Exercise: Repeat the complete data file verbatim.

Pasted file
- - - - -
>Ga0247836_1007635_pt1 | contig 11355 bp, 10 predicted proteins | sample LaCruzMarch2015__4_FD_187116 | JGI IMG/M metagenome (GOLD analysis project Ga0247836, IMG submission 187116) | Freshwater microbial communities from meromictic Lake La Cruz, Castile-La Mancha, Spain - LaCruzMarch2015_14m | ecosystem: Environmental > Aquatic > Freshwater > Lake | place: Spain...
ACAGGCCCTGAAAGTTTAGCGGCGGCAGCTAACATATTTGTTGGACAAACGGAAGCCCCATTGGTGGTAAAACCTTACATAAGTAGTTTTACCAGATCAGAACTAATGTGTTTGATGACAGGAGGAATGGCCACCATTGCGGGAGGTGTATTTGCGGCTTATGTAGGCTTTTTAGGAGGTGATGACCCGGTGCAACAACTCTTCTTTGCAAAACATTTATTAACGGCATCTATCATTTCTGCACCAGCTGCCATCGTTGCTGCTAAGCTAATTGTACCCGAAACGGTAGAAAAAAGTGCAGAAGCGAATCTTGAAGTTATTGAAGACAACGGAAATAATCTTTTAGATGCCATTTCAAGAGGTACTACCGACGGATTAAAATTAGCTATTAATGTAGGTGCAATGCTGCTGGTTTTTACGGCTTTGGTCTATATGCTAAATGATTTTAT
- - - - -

>Ga0247836_1007635_pt1 | contig 11355 bp, 10 predicted proteins | sample LaCruzMarch2015__4_FD_187116 | JGI IMG/M metagenome (GOLD analysis project Ga0247836, IMG submission 187116) | Freshwater microbial communities from meromictic Lake La Cruz, Castile-La Mancha, Spain - LaCruzMarch2015_14m | ecosystem: Environmental > Aquatic > Freshwater > Lake | place: Spain...
ACAGGCCCTGAAAGTTTAGCGGCGGCAGCTAACATATTTGTTGGACAAACGGAAGCCCCATTGGTGGTAAAACCTTACATAAGTAGTTTTACCAGATCAGAACTAATGTGTTTGATGACAGGAGGAATGGCCACCATTGCGGGAGGTGTATTTGCGGCTTATGTAGGCTTTTTAGGAGGTGATGACCCGGTGCAACAACTCTTCTTTGCAAAACATTTATTAACGGCATCTATCATTTCTGCACCAGCTGCCATCGTTGCTGCTAAGCTAATTGTACCCGAAACGGTAGAAAAAAGTGCAGAAGCGAATCTTGAAGTTATTGAAGACAACGGAAATAATCTTTTAGATGCCATTTCAAGAGGTACTACCGACGGATTAAAATTAGCTATTAATGTAGGTGCAATGCTGCTGGTTTTTACGGCTTTGGTCTATATGCTAAATGATTTTAT